The Genetic Basis of Kin Recognition in a Cooperatively Breeding Mammal

Green, Jonathan, Holmes, Andrew, Davidson, Amanda, Paterson, Steve ORCID: 0000-0002-1307-2981, Stockley, Paula, Beynon, Robert ORCID: 0000-0003-0857-495X and Hurst, Jane ORCID: 0000-0002-3728-9624
(2015) The Genetic Basis of Kin Recognition in a Cooperatively Breeding Mammal. Current Biology, 25 (20). pp. 2631-2641.

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Cooperation between relatives yields important fitness benefits, but genetic loci that allow recognition of unfamiliar kin have proven elusive. Sharing of kinship markers must correlate strongly with genome-wide similarity, creating a special challenge to identify specific loci used independently of other shared loci. Two highly polymorphic gene complexes, detected through scent, have been implicated in vertebrates: the major histocompatibility complex (MHC), which could be vertebrate wide, and the major urinary protein (MUP) cluster, which is species specific. Here we use a new approach to independently manipulate sharing of putative genetic kin recognition markers, with the animal itself or known family members, while genome-wide relatedness is controlled. This was applied to wild-stock outbred female house mice, which nest socially and often rear offspring cooperatively with preferred nest partners. Females preferred to nest with sisters, regardless of prior familiarity, confirming the use of phenotype matching. Among unfamiliar relatives, females strongly preferred nest partners that shared their own MUP genotype, though not those with only a partial (single-haplotype) MUP match to themselves or known family. In the absence of MUP sharing, females preferred related partners that shared multiple loci across the genome to unrelated females. However, MHC sharing was not used, even when MHC type completely matched their own or that of known relatives. Our study provides empirical evidence that highly polymorphic species-specific kinship markers can evolve where reliable recognition of close relatives is an advantage. This highlights the potential for identifying other genetic kinship markers in cooperative species and calls for better evidence that MHC can play this role.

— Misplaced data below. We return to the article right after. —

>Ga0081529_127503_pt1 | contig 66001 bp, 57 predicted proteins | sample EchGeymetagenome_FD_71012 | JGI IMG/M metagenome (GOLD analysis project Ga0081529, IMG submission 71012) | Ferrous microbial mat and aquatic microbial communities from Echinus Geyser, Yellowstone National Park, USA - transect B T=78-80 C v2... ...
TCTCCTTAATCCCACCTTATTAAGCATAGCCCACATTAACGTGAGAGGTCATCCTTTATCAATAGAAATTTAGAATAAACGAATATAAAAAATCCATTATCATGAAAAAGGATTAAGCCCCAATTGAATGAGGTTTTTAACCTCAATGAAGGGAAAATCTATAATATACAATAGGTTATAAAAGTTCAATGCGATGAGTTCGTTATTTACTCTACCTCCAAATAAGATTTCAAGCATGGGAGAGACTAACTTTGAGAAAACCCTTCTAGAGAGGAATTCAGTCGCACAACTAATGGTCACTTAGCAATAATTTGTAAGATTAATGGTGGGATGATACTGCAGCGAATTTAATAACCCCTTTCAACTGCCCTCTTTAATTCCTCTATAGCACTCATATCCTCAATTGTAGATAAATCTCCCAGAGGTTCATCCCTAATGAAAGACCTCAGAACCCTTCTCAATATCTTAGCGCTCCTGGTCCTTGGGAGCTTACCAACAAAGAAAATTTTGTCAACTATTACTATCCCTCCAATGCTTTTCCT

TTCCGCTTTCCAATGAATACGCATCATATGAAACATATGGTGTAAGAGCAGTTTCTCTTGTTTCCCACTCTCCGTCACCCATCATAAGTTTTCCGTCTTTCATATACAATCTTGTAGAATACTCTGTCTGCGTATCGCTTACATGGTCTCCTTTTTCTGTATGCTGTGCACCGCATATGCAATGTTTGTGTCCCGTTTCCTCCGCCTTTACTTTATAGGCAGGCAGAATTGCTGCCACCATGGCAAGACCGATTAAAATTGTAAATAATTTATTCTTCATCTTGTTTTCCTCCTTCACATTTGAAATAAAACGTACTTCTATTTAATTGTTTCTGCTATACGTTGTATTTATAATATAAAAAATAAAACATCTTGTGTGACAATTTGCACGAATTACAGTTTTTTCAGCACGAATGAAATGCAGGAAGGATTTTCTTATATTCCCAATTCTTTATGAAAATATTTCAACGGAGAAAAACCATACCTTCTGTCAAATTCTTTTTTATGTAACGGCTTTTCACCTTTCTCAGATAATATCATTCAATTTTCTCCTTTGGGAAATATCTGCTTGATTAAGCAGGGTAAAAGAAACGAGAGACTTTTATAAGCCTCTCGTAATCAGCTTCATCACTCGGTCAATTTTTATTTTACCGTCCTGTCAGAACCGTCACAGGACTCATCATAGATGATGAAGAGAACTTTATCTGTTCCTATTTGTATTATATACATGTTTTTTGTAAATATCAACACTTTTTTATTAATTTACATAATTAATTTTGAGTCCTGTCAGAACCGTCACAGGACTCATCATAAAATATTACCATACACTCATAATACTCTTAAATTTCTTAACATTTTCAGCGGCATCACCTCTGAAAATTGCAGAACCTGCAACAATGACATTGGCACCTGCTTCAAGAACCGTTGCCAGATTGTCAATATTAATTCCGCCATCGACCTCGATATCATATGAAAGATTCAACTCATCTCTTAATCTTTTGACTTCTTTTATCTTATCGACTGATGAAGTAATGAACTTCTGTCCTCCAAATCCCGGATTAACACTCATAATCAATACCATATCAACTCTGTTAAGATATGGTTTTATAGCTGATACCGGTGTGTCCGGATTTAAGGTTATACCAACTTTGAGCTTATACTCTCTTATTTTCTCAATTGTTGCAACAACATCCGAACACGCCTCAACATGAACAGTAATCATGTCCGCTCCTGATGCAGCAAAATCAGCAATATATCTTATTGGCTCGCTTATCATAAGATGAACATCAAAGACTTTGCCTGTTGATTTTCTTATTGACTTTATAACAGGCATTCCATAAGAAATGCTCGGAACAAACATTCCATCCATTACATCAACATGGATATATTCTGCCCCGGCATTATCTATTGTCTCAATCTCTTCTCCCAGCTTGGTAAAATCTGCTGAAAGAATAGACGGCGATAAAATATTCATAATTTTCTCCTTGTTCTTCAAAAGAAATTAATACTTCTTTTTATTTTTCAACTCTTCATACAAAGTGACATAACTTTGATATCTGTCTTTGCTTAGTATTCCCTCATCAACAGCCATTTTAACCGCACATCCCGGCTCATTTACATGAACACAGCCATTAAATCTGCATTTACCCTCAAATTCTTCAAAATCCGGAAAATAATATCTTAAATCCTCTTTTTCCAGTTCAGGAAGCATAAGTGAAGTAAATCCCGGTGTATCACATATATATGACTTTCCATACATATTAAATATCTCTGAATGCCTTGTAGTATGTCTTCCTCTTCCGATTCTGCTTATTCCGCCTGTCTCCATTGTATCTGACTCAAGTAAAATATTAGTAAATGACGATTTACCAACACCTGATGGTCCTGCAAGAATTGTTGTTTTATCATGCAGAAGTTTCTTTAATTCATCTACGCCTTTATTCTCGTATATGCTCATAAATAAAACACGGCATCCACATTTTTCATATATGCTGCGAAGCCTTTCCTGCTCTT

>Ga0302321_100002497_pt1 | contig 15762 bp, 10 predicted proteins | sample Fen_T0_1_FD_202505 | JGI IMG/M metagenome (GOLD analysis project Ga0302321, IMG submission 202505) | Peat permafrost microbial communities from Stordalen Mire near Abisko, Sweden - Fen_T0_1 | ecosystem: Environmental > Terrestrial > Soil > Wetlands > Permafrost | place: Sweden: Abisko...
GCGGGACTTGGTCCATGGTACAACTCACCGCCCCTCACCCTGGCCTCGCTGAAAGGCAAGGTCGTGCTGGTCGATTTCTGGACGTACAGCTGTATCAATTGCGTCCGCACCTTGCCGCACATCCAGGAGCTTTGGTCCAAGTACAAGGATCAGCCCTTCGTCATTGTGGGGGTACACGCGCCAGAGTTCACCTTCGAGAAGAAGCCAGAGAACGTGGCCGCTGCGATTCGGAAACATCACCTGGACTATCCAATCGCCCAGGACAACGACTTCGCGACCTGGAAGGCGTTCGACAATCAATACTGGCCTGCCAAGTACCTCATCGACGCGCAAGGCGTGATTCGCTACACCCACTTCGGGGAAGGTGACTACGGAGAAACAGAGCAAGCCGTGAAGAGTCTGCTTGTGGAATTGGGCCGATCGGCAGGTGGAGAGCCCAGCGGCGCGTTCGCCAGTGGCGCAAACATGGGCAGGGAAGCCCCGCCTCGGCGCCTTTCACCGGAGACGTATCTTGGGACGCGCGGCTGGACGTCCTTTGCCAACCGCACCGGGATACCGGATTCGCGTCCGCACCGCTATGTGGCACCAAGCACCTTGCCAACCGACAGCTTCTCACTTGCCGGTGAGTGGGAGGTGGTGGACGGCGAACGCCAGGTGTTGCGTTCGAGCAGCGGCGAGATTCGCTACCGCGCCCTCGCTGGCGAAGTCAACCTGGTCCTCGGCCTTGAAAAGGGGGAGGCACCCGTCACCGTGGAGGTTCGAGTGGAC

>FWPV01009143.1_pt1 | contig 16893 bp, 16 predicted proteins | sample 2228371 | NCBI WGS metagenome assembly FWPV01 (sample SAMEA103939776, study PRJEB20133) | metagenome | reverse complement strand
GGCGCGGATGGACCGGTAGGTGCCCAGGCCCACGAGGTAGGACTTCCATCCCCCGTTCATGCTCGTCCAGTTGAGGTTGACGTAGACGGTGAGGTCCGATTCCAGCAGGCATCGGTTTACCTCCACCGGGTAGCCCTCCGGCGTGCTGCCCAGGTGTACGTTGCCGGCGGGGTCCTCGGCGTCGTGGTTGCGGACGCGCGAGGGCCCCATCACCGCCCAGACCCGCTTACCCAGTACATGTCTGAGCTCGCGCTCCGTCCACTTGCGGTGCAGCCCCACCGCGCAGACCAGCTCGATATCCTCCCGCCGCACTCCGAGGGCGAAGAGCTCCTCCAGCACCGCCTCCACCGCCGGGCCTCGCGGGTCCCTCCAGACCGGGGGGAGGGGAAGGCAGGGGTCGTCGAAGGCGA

Item Type: Article
Additional Information: Open Access
Uncontrolled Keywords: Animals, Mice, Proteins, Genetic Markers, Major Histocompatibility Complex, Reproduction, Genotype, Phenotype, Female, Recognition, Psychology
Depositing User: Symplectic Admin
Date Deposited: 21 Oct 2015 09:34
Last Modified: 15 Dec 2022 14:59
DOI: 10.1016/j.cub.2015.08.045
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